By today, gymnastics gold medalist Suni Lee has arrived at Auburn University for her freshman year, according to The New York Times. It’s an opportunity many previous gymnasts had to pass up in order to immediately capitalize on their post-Olympics earning potential.
The spotlight from the Olympics — and the athletes’ dominant performances — makes them perfect for NIL deals. And because of the NCAA’s new rules, these Olympians have an opportunity never afforded to their predecessors: They can cash in on NIL and compete for NCAA programs at the same time.
Auburn gymnastics coach Jeff Graba recently told reporters, “Thank goodness for NIL.”
Stipends and Prizes
Unlike athletes in major professional leagues, U.S. Olympians don’t earn salaries. Many use the NCAA as an Olympic pipeline and compete in the Games toward the end of or after their eligibility windows.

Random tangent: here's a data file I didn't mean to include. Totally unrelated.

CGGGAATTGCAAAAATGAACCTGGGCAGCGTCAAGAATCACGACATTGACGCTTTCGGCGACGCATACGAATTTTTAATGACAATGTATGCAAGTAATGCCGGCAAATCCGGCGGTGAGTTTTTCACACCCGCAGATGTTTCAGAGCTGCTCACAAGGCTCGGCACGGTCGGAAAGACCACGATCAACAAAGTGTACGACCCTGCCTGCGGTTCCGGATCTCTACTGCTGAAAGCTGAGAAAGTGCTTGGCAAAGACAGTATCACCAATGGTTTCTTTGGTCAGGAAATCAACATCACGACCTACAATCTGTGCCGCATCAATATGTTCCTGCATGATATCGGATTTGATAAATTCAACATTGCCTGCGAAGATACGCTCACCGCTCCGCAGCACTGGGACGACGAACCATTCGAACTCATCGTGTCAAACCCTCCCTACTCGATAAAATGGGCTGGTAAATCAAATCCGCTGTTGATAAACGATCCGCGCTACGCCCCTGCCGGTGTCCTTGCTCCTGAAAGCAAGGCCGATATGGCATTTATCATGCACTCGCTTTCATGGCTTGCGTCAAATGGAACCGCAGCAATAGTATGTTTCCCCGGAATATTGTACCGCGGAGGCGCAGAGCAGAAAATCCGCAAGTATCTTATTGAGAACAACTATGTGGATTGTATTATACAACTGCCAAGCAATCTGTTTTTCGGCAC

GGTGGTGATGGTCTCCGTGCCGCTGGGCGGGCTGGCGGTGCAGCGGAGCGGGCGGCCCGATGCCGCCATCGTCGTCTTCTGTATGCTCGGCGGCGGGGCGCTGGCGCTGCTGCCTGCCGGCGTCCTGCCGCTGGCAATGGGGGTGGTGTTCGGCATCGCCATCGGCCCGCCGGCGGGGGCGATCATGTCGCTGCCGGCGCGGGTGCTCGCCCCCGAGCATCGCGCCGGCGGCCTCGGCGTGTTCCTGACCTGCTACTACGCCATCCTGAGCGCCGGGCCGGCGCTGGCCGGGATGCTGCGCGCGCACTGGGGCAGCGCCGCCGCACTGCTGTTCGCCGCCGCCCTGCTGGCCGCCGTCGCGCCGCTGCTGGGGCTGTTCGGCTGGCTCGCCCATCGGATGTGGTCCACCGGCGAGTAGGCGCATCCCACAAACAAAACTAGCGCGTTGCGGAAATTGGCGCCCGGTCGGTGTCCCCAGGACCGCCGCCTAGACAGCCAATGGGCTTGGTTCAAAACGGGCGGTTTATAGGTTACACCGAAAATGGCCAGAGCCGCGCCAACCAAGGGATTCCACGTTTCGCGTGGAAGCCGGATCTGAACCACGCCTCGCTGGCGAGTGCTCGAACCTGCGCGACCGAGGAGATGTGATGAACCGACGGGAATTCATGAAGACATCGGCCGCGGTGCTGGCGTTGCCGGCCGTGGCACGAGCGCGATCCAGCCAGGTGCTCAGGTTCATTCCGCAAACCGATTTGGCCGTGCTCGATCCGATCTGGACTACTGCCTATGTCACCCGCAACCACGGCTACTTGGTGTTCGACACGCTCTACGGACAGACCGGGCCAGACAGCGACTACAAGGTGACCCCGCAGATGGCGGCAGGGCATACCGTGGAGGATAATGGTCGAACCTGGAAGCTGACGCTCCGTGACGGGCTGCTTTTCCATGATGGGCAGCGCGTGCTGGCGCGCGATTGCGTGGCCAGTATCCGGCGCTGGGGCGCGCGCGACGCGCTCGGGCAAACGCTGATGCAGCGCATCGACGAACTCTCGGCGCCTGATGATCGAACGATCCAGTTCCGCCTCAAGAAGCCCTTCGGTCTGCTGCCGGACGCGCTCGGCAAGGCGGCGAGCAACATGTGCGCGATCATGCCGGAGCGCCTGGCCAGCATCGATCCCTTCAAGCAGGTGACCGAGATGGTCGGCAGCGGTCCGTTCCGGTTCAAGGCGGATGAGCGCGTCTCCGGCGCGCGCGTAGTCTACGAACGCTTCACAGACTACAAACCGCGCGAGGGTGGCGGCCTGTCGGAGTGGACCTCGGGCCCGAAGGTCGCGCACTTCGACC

Some of the top athletes receive training stipends from U.S. olympic governing bodies, though those don’t top $4,000 a month. In 2020, the NCAA passed legislation letting olympic governing bodies pay for parent, coach, or trainer travel costs.
If athletes win medals, the U.S. Olympic and Paralympic Committee awards them prize money: $37,500 for gold, $22,5000 for silver, and $15,000 for bronze. Since 2001, the NCAA has let athletes keep this prize money and maintain eligibility.
NIL Doors Open
But the money they were never allowed to earn until now — which caused some Olympians to skip the NCAA altogether — will come from NIL earnings.
Some have already begun to capitalize: Wrestling gold medalist Gable Steveson, who is eligible to return to the University of Minnesota, signed a deal with energy drink company Kill Cliff. Swimming silver medalist Regan Smith, a Stanford commit, joined the Speedo endorsement team. Lee could be worth $1 million in NIL deals, according to a Sportico estimate.
Athletes can participate in post-Olympic tours held in the year after the Olympics, which help them capitalize on the increased attention.
This year, Simone Biles will host a tour unaffiliated with USA Gymnastics as her lawsuit against the governing body continues. Lee told The New York Times she’s hoping to compete in parts of the tour that don’t conflict with her new school schedule.